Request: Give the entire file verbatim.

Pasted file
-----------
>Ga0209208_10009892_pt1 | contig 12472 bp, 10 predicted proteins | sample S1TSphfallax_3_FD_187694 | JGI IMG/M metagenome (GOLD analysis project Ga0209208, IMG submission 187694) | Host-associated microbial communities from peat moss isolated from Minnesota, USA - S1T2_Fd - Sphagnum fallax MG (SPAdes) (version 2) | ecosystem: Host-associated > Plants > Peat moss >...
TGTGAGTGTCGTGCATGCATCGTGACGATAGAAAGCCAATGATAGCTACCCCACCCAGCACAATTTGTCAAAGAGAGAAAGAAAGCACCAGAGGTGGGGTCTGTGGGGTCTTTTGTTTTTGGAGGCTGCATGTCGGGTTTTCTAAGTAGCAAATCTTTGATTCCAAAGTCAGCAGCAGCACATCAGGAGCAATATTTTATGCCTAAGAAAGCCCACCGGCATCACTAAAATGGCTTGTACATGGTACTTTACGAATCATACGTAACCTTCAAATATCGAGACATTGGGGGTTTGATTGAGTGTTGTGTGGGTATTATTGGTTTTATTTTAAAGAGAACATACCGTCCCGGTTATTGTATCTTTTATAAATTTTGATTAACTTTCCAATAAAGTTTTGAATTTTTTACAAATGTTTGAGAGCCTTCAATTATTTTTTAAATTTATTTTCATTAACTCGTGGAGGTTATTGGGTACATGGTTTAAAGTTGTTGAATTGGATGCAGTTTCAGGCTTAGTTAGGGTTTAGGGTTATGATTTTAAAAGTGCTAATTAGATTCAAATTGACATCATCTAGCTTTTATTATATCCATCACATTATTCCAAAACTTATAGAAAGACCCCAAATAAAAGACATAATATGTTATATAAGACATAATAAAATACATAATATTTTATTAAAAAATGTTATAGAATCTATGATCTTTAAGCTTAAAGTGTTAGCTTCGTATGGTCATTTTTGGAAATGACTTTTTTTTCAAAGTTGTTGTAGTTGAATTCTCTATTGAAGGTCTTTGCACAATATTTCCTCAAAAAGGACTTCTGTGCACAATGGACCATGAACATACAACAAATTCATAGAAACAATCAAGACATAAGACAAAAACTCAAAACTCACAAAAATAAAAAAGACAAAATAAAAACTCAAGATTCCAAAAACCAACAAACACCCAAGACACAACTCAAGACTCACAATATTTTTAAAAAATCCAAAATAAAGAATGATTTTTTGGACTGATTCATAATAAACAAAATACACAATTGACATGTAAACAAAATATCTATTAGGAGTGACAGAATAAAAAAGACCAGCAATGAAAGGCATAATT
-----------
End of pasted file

>Ga0209208_10009892_pt1 | contig 12472 bp, 10 predicted proteins | sample S1TSphfallax_3_FD_187694 | JGI IMG/M metagenome (GOLD analysis project Ga0209208, IMG submission 187694) | Host-associated microbial communities from peat moss isolated from Minnesota, USA - S1T2_Fd - Sphagnum fallax MG (SPAdes) (version 2) | ecosystem: Host-associated > Plants > Peat moss >...
TGTGAGTGTCGTGCATGCATCGTGACGATAGAAAGCCAATGATAGCTACCCCACCCAGCACAATTTGTCAAAGAGAGAAAGAAAGCACCAGAGGTGGGGTCTGTGGGGTCTTTTGTTTTTGGAGGCTGCATGTCGGGTTTTCTAAGTAGCAAATCTTTGATTCCAAAGTCAGCAGCAGCACATCAGGAGCAATATTTTATGCCTAAGAAAGCCCACCGGCATCACTAAAATGGCTTGTACATGGTACTTTACGAATCATACGTAACCTTCAAATATCGAGACATTGGGGGTTTGATTGAGTGTTGTGTGGGTATTATTGGTTTTATTTTAAAGAGAACATACCGTCCCGGTTATTGTATCTTTTATAAATTTTGATTAACTTTCCAATAAAGTTTTGAATTTTTTACAAATGTTTGAGAGCCTTCAATTATTTTTTAAATTTATTTTCATTAACTCGTGGAGGTTATTGGGTACATGGTTTAAAGTTGTTGAATTGGATGCAGTTTCAGGCTTAGTTAGGGTTTAGGGTTATGATTTTAAAAGTGCTAATTAGATTCAAATTGACATCATCTAGCTTTTATTATATCCATCACATTATTCCAAAACTTATAGAAAGACCCCAAATAAAAGACATAATATGTTATATAAGACATAATAAAATACATAATATTTTATTAAAAAATGTTATAGAATCTATGATCTTTAAGCTTAAAGTGTTAGCTTCGTATGGTCATTTTTGGAAATGACTTTTTTTTCAAAGTTGTTGTAGTTGAATTCTCTATTGAAGGTCTTTGCACAATATTTCCTCAAAAAGGACTTCTGTGCACAATGGACCATGAACATACAACAAATTCATAGAAACAATCAAGACATAAGACAAAAACTCAAAACTCACAAAAATAAAAAAGACAAAATAAAAACTCAAGATTCCAAAAACCAACAAACACCCAAGACACAACTCAAGACTCACAATATTTTTAAAAAATCCAAAATAAAGAATGATTTTTTGGACTGATTCATAATAAACAAAATACACAATTGACATGTAAACAAAATATCTATTAGGAGTGACAGAATAAAAAAGACCAGCAATGAAAGGCATAATT